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Research on Cancer Genetics Plays Large Role in New Research Institute at Penn


PHILADELPHIA--A significant portion of a $100 million gift to the University of Pennsylvania Cancer Center that was announced last month will be used to fund genetic research, according to the school's president. The pledge, which officials called the single largest contribution ever for research at a National Cancer Institute-designated comprehensive cancer center, came from former U.S. Healthcare chairman Leonard Abramson and his wife Madlyn, a breast cancer survivor. The money will be used to found the Leonard and Madlyn Abramson Family Cancer Research Institute.

In a statement to the press December 11, President Judith Rodin said the gift will "significantly increase opportunities to break new ground in the war on cancer, especially in the areas of cancer genetics and molecular diagnosis," and it will "further the Cancer Center's quest to unravel the biomedical mysteries of cancer in order to design better treatment options and ultimately find a cure." Also addressing the media, William Kelley, CEO of the University of Pennsylvania Health System and Dean of the School of Medicine, said the pledge will enable "major recruitment of additional faculty in basic and translational research." However, no one at the university would comment on what part of the gift might be specifically allocated to bioinformatics.

According to the new institute's mission statement, it will aim to promote the understanding, control, and cure of cancer through basic laboratory research geared toward the rapid development of new preventive, diagnostic, and therapeutic approaches; education of future generations of cancer researchers and clinicians; and innovative clinical care programs. The institute's goals include supporting new forms of research and treatment, and improving the treatment of cancer to the extent of making current treatments obsolete. Another key objective will be rapid translation of basic discoveries by institute researchers into concrete prevention and treatment options, according to the statement.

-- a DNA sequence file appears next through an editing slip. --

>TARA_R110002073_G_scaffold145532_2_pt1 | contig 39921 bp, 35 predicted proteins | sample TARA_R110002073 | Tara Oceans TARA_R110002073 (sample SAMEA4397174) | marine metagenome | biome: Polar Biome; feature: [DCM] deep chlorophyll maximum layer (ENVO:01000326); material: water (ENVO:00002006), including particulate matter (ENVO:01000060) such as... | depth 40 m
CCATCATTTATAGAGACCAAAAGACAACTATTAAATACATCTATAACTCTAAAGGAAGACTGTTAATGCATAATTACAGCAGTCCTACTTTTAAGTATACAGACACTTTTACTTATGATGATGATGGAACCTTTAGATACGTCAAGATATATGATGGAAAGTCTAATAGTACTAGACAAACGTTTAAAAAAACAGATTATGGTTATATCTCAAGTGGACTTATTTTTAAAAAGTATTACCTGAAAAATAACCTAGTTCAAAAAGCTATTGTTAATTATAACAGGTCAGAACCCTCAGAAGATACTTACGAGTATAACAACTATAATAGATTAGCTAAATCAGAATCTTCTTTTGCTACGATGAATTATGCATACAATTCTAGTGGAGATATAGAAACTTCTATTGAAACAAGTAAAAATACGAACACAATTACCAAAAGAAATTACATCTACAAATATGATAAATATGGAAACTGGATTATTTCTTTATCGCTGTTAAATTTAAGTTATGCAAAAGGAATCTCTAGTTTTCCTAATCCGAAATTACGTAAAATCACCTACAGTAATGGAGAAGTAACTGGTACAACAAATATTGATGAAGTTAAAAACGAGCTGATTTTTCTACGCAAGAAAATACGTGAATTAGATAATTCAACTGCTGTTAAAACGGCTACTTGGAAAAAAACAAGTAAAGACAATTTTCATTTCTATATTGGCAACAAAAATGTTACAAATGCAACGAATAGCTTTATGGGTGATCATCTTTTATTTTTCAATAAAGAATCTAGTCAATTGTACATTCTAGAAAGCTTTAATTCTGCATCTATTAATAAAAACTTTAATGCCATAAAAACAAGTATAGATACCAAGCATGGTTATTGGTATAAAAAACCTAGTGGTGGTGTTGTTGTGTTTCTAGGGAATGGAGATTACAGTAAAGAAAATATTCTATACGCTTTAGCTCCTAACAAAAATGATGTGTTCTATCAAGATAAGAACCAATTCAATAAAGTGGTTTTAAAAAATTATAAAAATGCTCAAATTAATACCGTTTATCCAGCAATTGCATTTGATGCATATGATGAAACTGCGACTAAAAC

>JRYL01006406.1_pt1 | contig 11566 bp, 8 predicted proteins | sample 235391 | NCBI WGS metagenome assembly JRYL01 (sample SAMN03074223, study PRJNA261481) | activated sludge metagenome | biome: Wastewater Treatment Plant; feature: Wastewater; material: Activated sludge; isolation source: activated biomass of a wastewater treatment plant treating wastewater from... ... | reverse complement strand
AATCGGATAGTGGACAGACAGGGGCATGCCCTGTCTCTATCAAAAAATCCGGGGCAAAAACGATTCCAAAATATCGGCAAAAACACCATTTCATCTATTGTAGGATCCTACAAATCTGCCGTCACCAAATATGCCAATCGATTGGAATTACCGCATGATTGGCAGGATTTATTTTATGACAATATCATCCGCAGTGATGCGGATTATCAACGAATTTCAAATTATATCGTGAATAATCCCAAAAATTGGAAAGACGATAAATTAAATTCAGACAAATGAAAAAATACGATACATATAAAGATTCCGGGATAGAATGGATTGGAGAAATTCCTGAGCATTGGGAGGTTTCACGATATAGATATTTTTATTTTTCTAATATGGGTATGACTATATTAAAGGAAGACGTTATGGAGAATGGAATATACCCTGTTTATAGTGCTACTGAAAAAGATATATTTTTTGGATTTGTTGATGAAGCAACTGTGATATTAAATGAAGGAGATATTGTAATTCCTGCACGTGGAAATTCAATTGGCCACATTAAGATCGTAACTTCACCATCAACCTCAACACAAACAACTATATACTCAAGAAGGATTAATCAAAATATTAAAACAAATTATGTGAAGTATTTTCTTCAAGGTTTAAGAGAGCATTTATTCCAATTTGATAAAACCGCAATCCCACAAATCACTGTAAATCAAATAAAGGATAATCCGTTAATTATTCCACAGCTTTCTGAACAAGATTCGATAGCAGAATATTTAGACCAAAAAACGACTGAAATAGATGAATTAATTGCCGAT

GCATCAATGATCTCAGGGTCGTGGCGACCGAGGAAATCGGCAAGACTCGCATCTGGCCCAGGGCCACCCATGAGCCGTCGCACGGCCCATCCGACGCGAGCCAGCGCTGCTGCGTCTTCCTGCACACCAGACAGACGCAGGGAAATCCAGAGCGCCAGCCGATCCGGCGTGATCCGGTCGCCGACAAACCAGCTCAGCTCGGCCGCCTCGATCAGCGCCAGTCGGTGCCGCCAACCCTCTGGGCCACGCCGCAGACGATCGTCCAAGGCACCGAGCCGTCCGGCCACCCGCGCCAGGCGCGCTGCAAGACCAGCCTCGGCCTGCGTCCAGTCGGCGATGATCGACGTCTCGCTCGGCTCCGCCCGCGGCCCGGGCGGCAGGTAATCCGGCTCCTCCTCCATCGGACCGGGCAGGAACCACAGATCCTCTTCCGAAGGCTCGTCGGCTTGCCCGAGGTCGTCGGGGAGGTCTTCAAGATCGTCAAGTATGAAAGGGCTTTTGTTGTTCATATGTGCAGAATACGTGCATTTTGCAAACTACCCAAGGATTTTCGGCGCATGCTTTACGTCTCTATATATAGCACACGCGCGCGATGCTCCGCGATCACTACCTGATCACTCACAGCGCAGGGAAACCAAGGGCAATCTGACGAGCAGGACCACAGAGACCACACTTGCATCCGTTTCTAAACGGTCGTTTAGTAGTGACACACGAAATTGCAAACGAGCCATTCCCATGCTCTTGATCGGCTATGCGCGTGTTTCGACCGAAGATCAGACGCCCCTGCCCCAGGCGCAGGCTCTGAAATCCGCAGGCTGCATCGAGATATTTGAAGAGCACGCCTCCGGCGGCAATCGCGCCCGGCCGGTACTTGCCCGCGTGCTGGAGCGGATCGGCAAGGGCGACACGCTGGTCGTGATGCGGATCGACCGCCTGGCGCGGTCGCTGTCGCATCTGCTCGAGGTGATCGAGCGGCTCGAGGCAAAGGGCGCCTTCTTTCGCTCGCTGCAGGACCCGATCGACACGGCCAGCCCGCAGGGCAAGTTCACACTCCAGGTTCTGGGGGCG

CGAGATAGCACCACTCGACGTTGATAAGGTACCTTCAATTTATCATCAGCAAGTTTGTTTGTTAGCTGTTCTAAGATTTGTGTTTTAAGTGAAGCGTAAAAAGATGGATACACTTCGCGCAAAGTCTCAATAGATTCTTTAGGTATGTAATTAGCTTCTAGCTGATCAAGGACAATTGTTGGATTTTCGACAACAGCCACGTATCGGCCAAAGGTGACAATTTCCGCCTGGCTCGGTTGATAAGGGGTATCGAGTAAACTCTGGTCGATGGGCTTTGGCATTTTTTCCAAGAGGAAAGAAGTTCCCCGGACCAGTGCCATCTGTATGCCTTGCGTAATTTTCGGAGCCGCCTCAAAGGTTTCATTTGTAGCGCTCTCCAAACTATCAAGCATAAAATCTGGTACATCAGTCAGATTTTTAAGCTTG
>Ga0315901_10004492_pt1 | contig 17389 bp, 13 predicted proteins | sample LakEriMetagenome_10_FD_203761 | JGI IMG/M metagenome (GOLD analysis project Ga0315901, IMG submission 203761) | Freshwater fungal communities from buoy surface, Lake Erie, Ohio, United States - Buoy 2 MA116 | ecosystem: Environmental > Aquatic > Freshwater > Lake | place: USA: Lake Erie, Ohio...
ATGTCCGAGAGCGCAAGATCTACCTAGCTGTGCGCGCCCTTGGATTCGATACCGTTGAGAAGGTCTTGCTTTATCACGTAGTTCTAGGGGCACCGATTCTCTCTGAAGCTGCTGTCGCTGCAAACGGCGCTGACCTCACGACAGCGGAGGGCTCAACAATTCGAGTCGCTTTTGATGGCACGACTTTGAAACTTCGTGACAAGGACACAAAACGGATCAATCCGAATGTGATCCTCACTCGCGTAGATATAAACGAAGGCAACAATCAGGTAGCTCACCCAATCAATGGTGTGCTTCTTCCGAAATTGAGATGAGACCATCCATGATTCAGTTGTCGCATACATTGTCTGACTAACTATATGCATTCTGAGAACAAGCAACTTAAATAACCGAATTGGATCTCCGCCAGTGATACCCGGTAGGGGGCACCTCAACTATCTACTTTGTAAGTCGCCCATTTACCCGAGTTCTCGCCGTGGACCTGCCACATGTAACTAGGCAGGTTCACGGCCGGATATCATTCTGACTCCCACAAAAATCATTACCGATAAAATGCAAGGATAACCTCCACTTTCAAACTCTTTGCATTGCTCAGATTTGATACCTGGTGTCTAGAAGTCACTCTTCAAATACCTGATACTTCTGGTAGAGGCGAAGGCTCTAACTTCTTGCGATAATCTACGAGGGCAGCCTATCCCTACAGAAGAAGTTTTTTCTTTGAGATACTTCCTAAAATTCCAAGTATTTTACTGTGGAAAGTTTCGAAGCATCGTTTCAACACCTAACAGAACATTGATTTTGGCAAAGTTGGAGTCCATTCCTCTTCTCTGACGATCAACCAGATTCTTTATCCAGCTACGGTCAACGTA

The institute is intended to provide an environment where top scientists can work in an integrated research facility free of funding and other commercial constraints. Areas of research focus will include:

* Identifying human genetic defects that increase an individual's likelihood of having cancer;

* Developing animal models for human cancer based on knowledge of human cancer genes;

* Developing methods for detecting the disease at its earliest stage;

* Developing molecular and biochemical diagnostic tests that will allow treatment choices based on the fundamental properties of tumor cells;

* Basic science, translational, and clinical research that targets the five most commonly occurring cancers (breast, lung, prostate, ovarian, and gastrointestinal); and

* Developing new therapeutic agents targeted to specific gene mutations, alterations in the stages of tumor development, and elimination of small numbers of tumor cells, with cancer prevention as the ultimate goal.

John Glick, who has served as director of the Cancer Center for more than a decade, will direct the new institute. His research at Penn is currently focused on evaluating the effectiveness of novel therapies for Hodgkin's disease, lymphoma, and breast cancer.

--Adrienne J. Burke

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